1. Structural coherence
  2. Organizational invariance
  3. The double-aspect theory of information

The first two of these are described by Chalmers as nonbasic principles but he considers the third and final one to be his “candidate for a basic principle that might form the cornerstone of a fundamental theory of consciousness.”

Structural coherence
“Any information that is consciously experienced will also be cognitively represented.” No argument there: put someone in an fMRI machine or PET scanner and watch the correlations between what they report and what’s going on in their brain. You have a cortical map of your body, and other parts of the cortex map visual or auditory fields.
Organizational invariance
“Any two systems with the same fine-grained functional organization will have qualitatively identical experiences.” The thought experiment here is to consider two conscious systems which have the same structure but are built from different components, and imagine that they might have different experiences, and then imagine progressing piece by piece from one to the other. The experience should surely need to change as we went from one system to another, but Chalmer decides this has to happen suddenly at one step in the progression rather than smoothly across the whole range; is there any real reason for that, or is it just that he is thinking in terms of mutually exclusive experiences of the same external phenomenon? One system might see red and have the experience of red, and another might see red and have the experience of blue, but is there one in the middle which would have the experience of grey or purple? This is the sort of question which reminds me why I have little patience for philosophy. It’s the sort of thing students discuss in pubs. Maybe we could sort it out in this case by examining the visual cortex, but then we’d probably be back to “awareness” rather than “experience”.
The double-aspect theory of information

Shannon [5] introduced the concept of information entropy to quantify the information content of a message. You can actually get an idea of the entropy of a Word document or something by seeing how much you can compress it with winzip (OpenOffice documents are already compressed). Documents which compress a lot contain a lot of repeated information* and have a low entropy, whereas a truly random string of bits is incompressible and has high entropy. But information entropy doesn’t say anything about meaning: that seemingly random string of bits might turn out to be an OpenOffice document, once you’ve installed the software on your computer which allows it to make sense of it and translate it into text on the screen... and then it might turn out to be in a language which you don’t understand, until you learn that language and then you have the mental software to translate the text into mentalese [6]. It’s fine to represent information as if it lived in its own information space, because on a certain level that string of bits and the pattern of lights on the screen have the same information content even if they have completely different physical forms, but it doesn’t give the information space any physical reality. You always find that the information is encoded in some physical medium, whether it be magnetic domains on a hard disk, charges on the gates of transistors, the orientations of liquid crystal molecules, or firing patterns of neurons. In some sense it’s the same information, but it relies on either the computer or the human having the right software in order to get the meaning out. How that translation into mentalese [6] leads to “experience” of that information isn’t at all obvious. It still seems like “awareness” to me. What’s fundamental about information? It’s just an arrangement of something which isn’t quite as random as it could be.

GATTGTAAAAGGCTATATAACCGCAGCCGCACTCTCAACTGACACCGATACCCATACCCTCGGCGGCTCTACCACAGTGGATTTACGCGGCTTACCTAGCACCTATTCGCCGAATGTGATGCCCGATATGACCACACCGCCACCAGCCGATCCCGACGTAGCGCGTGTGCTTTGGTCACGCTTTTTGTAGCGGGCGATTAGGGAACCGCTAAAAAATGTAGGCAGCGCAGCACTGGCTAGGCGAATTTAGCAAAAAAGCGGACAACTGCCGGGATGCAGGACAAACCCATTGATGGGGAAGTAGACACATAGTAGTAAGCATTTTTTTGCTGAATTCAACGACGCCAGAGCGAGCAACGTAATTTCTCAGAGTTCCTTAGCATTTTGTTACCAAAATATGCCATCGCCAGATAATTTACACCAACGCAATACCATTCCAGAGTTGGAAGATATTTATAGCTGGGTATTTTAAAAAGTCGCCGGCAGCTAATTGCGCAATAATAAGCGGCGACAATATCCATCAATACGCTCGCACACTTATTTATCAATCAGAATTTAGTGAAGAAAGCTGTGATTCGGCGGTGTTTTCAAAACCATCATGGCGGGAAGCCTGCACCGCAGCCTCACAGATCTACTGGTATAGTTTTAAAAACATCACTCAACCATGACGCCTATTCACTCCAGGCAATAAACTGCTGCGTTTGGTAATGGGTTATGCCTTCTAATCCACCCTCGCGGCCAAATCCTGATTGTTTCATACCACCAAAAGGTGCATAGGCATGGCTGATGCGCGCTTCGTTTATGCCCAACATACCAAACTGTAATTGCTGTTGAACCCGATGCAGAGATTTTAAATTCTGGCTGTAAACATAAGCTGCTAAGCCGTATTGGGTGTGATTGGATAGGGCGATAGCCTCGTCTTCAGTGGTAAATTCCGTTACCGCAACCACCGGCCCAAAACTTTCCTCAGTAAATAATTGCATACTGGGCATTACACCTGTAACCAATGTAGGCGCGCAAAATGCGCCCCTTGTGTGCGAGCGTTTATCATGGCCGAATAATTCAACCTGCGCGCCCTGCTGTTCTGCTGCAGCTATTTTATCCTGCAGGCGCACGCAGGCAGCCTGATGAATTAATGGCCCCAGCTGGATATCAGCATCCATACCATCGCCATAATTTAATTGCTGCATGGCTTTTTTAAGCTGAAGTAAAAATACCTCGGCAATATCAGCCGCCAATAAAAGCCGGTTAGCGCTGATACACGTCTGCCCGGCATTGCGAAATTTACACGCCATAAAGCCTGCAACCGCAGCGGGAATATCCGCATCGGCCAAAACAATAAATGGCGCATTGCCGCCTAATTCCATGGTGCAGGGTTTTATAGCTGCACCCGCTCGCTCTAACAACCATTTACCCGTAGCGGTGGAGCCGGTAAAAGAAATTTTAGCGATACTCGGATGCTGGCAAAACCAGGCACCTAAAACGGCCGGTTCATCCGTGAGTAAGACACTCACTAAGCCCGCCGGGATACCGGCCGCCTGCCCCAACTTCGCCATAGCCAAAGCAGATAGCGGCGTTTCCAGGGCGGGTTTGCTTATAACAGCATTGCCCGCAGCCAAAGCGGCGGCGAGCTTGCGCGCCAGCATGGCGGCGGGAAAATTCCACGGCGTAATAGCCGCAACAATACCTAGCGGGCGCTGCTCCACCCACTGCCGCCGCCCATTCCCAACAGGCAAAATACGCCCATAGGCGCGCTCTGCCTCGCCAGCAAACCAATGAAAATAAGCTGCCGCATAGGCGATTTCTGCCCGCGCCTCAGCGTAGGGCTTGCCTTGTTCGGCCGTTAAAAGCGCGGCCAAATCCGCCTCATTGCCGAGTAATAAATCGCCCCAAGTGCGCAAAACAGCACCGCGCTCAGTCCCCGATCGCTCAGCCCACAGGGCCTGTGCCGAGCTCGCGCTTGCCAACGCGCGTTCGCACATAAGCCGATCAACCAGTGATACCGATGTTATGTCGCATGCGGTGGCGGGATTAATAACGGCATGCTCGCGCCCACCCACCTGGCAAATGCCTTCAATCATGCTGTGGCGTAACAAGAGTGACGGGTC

(* - recently I had to make some posters in PowerPoint and I noticed that even simple edits caused the file size to increase significantly, but I discovered by accident that using “Save as” instead of “Save” cause the filesize to decrease back to its original value, even if you didn’t actually change the filename or anything.)

So what we are left with probably isn’t as exciting as Hankey seems to make out.


  1.  L. R. Milgrom, J. Alt. Comp. Med. 14, 329 (2008).
  2.  D. J. Chalmers, J. Conciousness Studies 2, 200 (1995).
  3.  A. Einstein, Annalen der Physik 17, 891 (1905a).
  4.  A. Einstein, Annalen der Physik 18, 639 (1905b).
  5.  C. E. Shannon, Bell System Tech. J. 27, 379 (1948).
  6.  S. Pinker, The Stuff of Thought: Language as a Windows into Human Nature (Allen Lane, 2007).